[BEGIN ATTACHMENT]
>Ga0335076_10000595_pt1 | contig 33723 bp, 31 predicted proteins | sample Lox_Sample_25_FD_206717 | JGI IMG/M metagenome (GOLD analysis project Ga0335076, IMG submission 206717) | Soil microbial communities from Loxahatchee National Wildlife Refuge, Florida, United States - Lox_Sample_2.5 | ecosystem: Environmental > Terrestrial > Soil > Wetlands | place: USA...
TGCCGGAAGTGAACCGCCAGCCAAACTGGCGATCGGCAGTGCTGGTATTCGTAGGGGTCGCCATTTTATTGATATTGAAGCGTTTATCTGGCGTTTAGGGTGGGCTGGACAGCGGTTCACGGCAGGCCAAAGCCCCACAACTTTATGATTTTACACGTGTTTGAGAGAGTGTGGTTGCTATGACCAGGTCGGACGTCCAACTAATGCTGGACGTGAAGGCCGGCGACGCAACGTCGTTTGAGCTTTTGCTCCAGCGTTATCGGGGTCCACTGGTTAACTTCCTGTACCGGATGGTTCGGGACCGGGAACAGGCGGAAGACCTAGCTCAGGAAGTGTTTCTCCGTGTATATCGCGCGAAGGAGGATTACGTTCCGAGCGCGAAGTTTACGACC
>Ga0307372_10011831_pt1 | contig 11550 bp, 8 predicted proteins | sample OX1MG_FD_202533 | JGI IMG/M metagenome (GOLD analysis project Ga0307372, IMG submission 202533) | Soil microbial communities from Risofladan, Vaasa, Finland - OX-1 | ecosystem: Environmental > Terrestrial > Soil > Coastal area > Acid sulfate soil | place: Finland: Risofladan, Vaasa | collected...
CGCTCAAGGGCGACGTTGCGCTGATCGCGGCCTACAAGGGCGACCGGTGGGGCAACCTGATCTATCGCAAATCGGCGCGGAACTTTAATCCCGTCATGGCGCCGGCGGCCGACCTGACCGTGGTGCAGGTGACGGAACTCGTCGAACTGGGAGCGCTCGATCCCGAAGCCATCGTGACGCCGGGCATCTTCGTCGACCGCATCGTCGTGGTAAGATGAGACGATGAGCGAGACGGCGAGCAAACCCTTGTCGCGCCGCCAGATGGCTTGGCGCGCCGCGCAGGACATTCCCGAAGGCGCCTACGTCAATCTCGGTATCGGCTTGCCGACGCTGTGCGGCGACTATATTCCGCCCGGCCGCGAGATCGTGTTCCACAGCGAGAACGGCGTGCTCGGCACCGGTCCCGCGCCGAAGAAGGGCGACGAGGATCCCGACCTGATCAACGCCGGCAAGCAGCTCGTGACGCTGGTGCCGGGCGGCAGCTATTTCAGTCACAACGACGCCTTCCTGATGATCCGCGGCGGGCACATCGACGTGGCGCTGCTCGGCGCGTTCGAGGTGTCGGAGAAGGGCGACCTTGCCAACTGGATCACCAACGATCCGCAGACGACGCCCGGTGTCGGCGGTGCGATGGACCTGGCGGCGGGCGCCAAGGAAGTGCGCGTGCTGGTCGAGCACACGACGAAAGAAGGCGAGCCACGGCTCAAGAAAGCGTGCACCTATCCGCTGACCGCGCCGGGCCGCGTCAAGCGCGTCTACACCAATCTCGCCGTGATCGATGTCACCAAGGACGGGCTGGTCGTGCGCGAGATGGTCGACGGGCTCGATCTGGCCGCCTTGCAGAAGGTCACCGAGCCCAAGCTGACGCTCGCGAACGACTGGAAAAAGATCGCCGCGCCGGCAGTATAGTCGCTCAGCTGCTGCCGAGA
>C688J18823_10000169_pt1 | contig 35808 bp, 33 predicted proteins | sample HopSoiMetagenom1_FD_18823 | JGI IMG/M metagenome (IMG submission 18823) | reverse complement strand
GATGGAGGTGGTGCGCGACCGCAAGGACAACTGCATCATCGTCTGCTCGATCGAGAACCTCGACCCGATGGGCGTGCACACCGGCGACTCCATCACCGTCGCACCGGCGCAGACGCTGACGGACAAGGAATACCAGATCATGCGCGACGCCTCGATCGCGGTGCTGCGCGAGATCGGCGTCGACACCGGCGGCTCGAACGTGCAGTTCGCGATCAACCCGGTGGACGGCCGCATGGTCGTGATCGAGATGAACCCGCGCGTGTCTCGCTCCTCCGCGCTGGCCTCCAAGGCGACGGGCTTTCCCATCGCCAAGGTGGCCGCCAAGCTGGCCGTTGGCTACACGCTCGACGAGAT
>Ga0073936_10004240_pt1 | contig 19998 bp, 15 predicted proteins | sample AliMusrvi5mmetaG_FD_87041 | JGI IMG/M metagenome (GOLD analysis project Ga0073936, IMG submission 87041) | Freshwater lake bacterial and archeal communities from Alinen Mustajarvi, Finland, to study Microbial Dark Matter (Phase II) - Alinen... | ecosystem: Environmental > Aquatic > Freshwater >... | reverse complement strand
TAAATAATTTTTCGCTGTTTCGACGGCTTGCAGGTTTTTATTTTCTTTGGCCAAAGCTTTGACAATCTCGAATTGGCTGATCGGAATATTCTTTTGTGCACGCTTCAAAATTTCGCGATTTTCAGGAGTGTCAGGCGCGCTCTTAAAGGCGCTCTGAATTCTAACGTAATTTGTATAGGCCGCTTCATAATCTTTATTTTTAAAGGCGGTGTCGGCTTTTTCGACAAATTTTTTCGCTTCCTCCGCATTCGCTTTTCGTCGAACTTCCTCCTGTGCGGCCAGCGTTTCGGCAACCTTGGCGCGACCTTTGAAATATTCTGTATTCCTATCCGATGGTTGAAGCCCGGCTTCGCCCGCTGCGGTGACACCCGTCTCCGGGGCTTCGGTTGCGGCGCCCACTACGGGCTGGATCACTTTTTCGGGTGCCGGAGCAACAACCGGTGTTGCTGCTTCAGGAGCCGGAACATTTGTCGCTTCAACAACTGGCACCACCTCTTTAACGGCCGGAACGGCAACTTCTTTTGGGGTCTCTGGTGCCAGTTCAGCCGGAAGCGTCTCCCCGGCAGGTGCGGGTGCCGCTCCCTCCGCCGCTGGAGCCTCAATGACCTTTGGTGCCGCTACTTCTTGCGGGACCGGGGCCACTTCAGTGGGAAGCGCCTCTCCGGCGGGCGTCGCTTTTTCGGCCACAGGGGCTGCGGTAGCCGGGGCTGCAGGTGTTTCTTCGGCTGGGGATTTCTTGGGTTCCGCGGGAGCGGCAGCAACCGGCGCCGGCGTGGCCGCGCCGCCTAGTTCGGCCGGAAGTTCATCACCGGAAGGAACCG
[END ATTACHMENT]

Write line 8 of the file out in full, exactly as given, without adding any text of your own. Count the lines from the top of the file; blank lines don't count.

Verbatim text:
TAAATAATTTTTCGCTGTTTCGACGGCTTGCAGGTTTTTATTTTCTTTGGCCAAAGCTTTGACAATCTCGAATTGGCTGATCGGAATATTCTTTTGTGCACGCTTCAAAATTTCGCGATTTTCAGGAGTGTCAGGCGCGCTCTTAAAGGCGCTCTGAATTCTAACGTAATTTGTATAGGCCGCTTCATAATCTTTATTTTTAAAGGCGGTGTCGGCTTTTTCGACAAATTTTTTCGCTTCCTCCGCATTCGCTTTTCGTCGAACTTCCTCCTGTGCGGCCAGCGTTTCGGCAACCTTGGCGCGACCTTTGAAATATTCTGTATTCCTATCCGATGGTTGAAGCCCGGCTTCGCCCGCTGCGGTGACACCCGTCTCCGGGGCTTCGGTTGCGGCGCCCACTACGGGCTGGATCACTTTTTCGGGTGCCGGAGCAACAACCGGTGTTGCTGCTTCAGGAGCCGGAACATTTGTCGCTTCAACAACTGGCACCACCTCTTTAACGGCCGGAACGGCAACTTCTTTTGGGGTCTCTGGTGCCAGTTCAGCCGGAAGCGTCTCCCCGGCAGGTGCGGGTGCCGCTCCCTCCGCCGCTGGAGCCTCAATGACCTTTGGTGCCGCTACTTCTTGCGGGACCGGGGCCACTTCAGTGGGAAGCGCCTCTCCGGCGGGCGTCGCTTTTTCGGCCACAGGGGCTGCGGTAGCCGGGGCTGCAGGTGTTTCTTCGGCTGGGGATTTCTTGGGTTCCGCGGGAGCGGCAGCAACCGGCGCCGGCGTGGCCGCGCCGCCTAGTTCGGCCGGAAGTTCATCACCGGAAGGAACCG